Should the federal government rate colleges?
President Obama recently announced that the U.S. Department of Education (DOE) would start rating colleges and universities in 2015. The White House's press release indicates that he likes colleges that graduate large numbers of students from disadvantaged backgrounds and dislikes colleges that saddle such students with heavy debt without graduating them. In five years, he wants to reward and punish colleges with increases or decreases in Pell Grant dollars.
Colleges and universities should be accountable to the public for public money they receive. Obama is especially annoyed with expensive for-profit colleges that receive federal student aid dollars but whose students incur large debts and then drop out, or who graduate but cannot find good paying jobs. Who can blame him?
The rating idea has too many problems, however. One is that DOE would balance diverse factors arbitrarily to produce a college's score. These factors include the percentage of the college's students receiving Pell Grants; the college's average tuition, scholarship and student loan levels; the college's graduation and transfer rates; graduate earnings; and advanced degrees of college graduates. The right way to balance these factors to produce a single number is anyone's guess.
Another problem is DOE's inadequate method of calculating graduation rates, which is based only on the percentage of students that start and finish at the same college. This treats as a failure the one third of college graduates who transfer. Obama and Mitt Romney were transfer students. Under DOE's method, Occidental College would have been penalized for Obama's transfer to Columbia, and Columbia would have received no credit for graduating him. The same goes for Romney's move from Stanford to BYU.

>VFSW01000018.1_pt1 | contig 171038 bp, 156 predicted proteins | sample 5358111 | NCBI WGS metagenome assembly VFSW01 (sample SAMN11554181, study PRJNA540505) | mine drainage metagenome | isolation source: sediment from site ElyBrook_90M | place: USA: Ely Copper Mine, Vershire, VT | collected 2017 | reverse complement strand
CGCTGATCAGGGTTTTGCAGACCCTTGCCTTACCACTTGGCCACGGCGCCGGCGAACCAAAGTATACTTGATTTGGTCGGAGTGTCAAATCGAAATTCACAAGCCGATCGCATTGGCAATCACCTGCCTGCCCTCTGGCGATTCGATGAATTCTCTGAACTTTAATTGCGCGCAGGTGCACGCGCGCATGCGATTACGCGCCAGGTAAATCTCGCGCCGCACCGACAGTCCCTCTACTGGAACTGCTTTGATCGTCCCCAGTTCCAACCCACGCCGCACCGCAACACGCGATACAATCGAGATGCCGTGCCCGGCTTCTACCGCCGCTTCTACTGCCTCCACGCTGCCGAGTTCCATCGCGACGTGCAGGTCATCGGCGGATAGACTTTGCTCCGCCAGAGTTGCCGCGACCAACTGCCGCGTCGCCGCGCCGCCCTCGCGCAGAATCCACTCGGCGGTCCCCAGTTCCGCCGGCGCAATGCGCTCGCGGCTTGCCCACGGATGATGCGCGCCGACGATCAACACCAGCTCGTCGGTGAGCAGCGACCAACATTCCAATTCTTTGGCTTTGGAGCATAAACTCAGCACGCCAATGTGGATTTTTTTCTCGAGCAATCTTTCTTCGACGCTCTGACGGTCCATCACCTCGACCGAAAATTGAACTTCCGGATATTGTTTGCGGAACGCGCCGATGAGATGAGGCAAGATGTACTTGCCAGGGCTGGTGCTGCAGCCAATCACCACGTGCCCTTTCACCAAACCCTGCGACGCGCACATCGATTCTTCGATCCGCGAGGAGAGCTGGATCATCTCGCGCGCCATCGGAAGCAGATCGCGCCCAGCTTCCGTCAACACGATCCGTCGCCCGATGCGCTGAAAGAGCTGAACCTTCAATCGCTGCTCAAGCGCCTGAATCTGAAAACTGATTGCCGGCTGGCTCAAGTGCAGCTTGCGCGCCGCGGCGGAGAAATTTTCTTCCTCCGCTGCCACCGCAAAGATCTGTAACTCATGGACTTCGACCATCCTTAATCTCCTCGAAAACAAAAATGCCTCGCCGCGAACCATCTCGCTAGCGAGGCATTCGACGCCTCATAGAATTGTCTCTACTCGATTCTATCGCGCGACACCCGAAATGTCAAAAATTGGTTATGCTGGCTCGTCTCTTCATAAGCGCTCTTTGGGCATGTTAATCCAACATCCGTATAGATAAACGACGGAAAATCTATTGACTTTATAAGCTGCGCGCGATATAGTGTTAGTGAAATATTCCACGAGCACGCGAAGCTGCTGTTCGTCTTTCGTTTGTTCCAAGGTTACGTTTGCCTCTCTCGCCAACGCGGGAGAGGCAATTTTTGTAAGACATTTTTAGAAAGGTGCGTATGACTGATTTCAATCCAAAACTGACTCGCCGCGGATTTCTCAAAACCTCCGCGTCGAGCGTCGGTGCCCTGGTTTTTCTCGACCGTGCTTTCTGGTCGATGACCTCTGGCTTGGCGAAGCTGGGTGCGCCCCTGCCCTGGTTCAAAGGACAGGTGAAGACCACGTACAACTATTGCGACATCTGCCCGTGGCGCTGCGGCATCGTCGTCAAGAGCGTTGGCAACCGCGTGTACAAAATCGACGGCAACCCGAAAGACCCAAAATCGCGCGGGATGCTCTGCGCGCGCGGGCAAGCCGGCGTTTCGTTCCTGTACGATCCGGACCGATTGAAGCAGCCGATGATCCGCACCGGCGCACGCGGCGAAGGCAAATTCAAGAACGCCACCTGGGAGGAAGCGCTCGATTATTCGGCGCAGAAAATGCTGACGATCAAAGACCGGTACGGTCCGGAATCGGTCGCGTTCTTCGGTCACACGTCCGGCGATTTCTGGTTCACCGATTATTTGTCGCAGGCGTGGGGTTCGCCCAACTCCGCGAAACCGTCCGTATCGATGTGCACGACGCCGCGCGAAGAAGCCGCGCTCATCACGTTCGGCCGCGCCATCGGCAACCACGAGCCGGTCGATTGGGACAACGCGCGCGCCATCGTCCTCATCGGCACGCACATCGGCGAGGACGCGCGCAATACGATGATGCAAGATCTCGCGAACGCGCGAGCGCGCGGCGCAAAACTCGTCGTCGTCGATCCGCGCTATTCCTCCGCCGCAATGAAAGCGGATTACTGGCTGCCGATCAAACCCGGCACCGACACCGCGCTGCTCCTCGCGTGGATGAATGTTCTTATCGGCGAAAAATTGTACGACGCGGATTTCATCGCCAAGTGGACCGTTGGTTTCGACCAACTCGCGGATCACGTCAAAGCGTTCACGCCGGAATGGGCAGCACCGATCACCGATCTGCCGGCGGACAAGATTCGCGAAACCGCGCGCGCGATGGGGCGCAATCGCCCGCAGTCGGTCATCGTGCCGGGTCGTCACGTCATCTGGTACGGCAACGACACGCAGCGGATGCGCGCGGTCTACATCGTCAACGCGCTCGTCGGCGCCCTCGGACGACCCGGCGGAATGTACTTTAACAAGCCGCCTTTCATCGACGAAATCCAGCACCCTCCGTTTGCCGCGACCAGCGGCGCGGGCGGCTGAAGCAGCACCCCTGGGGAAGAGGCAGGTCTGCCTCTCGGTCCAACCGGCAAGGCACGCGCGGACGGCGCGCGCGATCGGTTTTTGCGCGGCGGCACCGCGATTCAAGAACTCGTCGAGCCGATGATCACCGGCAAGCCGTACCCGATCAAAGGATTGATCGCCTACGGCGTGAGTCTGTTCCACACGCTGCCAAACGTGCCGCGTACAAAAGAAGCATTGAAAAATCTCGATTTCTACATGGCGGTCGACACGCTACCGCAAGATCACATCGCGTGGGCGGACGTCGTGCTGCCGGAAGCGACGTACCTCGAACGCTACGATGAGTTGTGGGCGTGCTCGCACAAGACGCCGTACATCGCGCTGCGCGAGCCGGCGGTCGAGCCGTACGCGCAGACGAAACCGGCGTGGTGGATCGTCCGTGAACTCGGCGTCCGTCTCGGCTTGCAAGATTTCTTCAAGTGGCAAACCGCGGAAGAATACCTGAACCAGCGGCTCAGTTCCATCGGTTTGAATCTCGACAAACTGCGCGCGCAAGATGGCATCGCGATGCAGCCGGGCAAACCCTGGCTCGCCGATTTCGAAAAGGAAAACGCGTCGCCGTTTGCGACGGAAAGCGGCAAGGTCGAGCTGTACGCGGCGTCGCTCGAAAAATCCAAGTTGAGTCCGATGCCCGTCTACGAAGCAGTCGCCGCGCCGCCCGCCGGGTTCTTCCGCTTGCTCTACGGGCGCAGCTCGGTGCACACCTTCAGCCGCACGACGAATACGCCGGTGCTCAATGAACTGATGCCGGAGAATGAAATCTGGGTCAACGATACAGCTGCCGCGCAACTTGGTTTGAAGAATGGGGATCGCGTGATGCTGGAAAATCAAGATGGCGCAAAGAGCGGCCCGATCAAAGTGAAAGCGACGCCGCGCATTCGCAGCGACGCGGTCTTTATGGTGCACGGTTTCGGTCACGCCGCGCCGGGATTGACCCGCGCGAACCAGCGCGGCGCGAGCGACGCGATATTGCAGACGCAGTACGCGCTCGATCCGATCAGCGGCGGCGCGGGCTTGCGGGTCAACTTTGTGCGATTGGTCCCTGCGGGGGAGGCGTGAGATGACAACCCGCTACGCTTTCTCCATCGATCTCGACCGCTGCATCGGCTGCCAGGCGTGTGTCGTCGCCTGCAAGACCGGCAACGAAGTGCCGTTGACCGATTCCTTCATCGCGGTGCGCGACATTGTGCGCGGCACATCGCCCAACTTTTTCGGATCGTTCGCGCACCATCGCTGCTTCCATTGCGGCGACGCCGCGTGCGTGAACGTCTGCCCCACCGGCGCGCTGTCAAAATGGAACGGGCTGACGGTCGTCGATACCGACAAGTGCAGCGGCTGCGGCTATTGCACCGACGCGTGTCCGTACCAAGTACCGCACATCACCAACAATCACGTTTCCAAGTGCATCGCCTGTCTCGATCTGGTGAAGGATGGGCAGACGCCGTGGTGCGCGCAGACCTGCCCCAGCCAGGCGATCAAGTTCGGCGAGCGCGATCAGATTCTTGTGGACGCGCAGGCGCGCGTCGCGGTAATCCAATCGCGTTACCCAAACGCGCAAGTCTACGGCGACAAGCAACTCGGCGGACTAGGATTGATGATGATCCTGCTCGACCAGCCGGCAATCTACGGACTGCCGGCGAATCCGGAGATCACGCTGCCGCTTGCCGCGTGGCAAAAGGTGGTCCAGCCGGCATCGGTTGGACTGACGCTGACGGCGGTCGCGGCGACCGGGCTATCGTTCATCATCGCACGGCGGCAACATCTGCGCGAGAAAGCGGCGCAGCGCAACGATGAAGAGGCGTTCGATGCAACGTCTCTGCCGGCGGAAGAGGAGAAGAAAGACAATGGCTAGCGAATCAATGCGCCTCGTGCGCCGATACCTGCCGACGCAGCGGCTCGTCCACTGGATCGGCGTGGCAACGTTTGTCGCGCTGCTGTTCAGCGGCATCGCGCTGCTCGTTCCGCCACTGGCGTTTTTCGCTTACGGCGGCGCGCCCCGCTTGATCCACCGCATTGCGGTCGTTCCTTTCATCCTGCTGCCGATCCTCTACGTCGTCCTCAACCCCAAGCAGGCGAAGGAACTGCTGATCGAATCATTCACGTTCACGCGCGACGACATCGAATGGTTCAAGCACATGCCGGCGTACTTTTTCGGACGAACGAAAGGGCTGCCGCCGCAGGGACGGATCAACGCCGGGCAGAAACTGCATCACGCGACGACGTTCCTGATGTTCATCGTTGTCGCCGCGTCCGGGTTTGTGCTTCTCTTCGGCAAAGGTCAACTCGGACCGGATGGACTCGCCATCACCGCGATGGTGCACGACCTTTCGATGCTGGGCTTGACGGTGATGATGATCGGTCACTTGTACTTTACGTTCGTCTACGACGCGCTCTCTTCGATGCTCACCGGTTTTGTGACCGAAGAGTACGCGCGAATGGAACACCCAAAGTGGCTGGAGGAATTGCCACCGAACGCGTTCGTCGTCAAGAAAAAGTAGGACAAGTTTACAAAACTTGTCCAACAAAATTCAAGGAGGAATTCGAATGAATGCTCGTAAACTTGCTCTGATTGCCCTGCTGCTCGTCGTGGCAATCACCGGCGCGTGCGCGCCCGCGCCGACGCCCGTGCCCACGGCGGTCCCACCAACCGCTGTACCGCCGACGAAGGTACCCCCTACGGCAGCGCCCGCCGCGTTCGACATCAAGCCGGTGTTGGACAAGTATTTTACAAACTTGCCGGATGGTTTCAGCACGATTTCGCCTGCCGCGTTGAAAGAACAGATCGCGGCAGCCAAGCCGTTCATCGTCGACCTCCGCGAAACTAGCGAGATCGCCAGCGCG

Students transfer for many reasons, including change of financial circumstance, location of spouse or love interest, athletic opportunity and academic program availability. It's in the interest of students and the public that colleges be rewarded for enabling successful transfers, not punished.
A third problem is that emphasizing graduation instead of learning would pressure colleges to lower academic standards — a perverse incentive that is sure to undercut the creation of an educated citizenry.
A fourth problem is that asking colleges to produce more data will increase college costs, not decrease them. Such demands from DOE and its surrogates at the regional accrediting agencies have made colleges and universities staff "institutional research" offices. These offices are but one part of the bloated administrations that, along with luxurious housing and athletic facilities, are the main reason college costs have risen so much in recent decades.
A fifth problem is that rating colleges on their graduates' earnings rewards colleges whose graduates make large salaries and punishes those whose graduates enter lower-paying professions or become stay-at-home parents. The public interest is served at least as much by educated parents and schoolteachers as it is by investment bankers. A college education's value is not exhausted by making students more employable. It should also make them better citizens and wiser human beings.
Rather than creating a controversial rating system to shame colleges and universities into holding down costs, Obama should address the problem directly by making institutions that receive federal student aid disclose publicly their annual budgets in a common format — not line by line, but summarizing main categories of expenditure and revenue. The summary should show the total amount spent on faculty salaries and benefits separately from the total spent on administrative salaries and benefits so that the public can discern the institution's priorities, including those created by DOE. In the case of for-profit colleges, moreover, the summary should show dollars given to private owners or public shareholders.
A college or university is a faculty, its students and a library. Its essential activity is learning. If a university receives federal student aid, the public should know what the university spends on learning and what it spends on other things, however necessary those things may be.
John Armstrong is the Willis J. Smith Professor of Philosophy and former associate provost at Southern Virginia University. Twitter: @JohnM_Armstrong